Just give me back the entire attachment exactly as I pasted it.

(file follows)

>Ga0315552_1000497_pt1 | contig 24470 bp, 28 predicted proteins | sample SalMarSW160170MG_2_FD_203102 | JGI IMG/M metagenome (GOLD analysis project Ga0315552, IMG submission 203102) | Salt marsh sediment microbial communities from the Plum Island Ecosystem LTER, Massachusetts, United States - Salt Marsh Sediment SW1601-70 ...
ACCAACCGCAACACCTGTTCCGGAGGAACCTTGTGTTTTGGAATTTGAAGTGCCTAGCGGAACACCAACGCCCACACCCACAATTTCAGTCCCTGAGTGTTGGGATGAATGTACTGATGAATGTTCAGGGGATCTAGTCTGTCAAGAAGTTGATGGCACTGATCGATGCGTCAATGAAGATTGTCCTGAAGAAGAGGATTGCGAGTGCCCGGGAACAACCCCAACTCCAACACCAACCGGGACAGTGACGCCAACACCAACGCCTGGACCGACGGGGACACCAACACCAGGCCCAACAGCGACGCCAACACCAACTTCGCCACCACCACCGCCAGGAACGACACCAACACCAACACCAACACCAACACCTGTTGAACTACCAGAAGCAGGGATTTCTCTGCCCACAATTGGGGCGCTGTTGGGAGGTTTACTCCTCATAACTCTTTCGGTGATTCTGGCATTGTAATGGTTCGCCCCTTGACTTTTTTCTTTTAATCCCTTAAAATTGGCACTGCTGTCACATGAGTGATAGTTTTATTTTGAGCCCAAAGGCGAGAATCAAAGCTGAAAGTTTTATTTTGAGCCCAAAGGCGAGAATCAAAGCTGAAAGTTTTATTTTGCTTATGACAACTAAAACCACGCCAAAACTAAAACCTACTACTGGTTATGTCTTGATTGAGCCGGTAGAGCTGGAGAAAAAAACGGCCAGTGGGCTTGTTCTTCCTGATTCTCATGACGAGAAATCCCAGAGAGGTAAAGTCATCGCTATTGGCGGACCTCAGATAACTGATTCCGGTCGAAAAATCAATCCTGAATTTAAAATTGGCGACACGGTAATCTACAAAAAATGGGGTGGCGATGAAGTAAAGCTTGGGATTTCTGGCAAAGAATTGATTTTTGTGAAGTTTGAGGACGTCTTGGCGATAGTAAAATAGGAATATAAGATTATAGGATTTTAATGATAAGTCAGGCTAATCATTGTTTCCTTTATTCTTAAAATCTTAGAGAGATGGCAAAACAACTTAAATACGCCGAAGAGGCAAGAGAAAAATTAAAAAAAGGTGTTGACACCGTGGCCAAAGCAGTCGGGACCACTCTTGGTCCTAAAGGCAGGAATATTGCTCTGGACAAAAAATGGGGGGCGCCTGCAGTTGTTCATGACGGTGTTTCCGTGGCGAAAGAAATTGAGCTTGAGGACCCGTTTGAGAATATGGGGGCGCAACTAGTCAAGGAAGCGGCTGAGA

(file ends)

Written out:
>Ga0315552_1000497_pt1 | contig 24470 bp, 28 predicted proteins | sample SalMarSW160170MG_2_FD_203102 | JGI IMG/M metagenome (GOLD analysis project Ga0315552, IMG submission 203102) | Salt marsh sediment microbial communities from the Plum Island Ecosystem LTER, Massachusetts, United States - Salt Marsh Sediment SW1601-70 ...
ACCAACCGCAACACCTGTTCCGGAGGAACCTTGTGTTTTGGAATTTGAAGTGCCTAGCGGAACACCAACGCCCACACCCACAATTTCAGTCCCTGAGTGTTGGGATGAATGTACTGATGAATGTTCAGGGGATCTAGTCTGTCAAGAAGTTGATGGCACTGATCGATGCGTCAATGAAGATTGTCCTGAAGAAGAGGATTGCGAGTGCCCGGGAACAACCCCAACTCCAACACCAACCGGGACAGTGACGCCAACACCAACGCCTGGACCGACGGGGACACCAACACCAGGCCCAACAGCGACGCCAACACCAACTTCGCCACCACCACCGCCAGGAACGACACCAACACCAACACCAACACCAACACCTGTTGAACTACCAGAAGCAGGGATTTCTCTGCCCACAATTGGGGCGCTGTTGGGAGGTTTACTCCTCATAACTCTTTCGGTGATTCTGGCATTGTAATGGTTCGCCCCTTGACTTTTTTCTTTTAATCCCTTAAAATTGGCACTGCTGTCACATGAGTGATAGTTTTATTTTGAGCCCAAAGGCGAGAATCAAAGCTGAAAGTTTTATTTTGAGCCCAAAGGCGAGAATCAAAGCTGAAAGTTTTATTTTGCTTATGACAACTAAAACCACGCCAAAACTAAAACCTACTACTGGTTATGTCTTGATTGAGCCGGTAGAGCTGGAGAAAAAAACGGCCAGTGGGCTTGTTCTTCCTGATTCTCATGACGAGAAATCCCAGAGAGGTAAAGTCATCGCTATTGGCGGACCTCAGATAACTGATTCCGGTCGAAAAATCAATCCTGAATTTAAAATTGGCGACACGGTAATCTACAAAAAATGGGGTGGCGATGAAGTAAAGCTTGGGATTTCTGGCAAAGAATTGATTTTTGTGAAGTTTGAGGACGTCTTGGCGATAGTAAAATAGGAATATAAGATTATAGGATTTTAATGATAAGTCAGGCTAATCATTGTTTCCTTTATTCTTAAAATCTTAGAGAGATGGCAAAACAACTTAAATACGCCGAAGAGGCAAGAGAAAAATTAAAAAAAGGTGTTGACACCGTGGCCAAAGCAGTCGGGACCACTCTTGGTCCTAAAGGCAGGAATATTGCTCTGGACAAAAAATGGGGGGCGCCTGCAGTTGTTCATGACGGTGTTTCCGTGGCGAAAGAAATTGAGCTTGAGGACCCGTTTGAGAATATGGGGGCGCAACTAGTCAAGGAAGCGGCTGAGA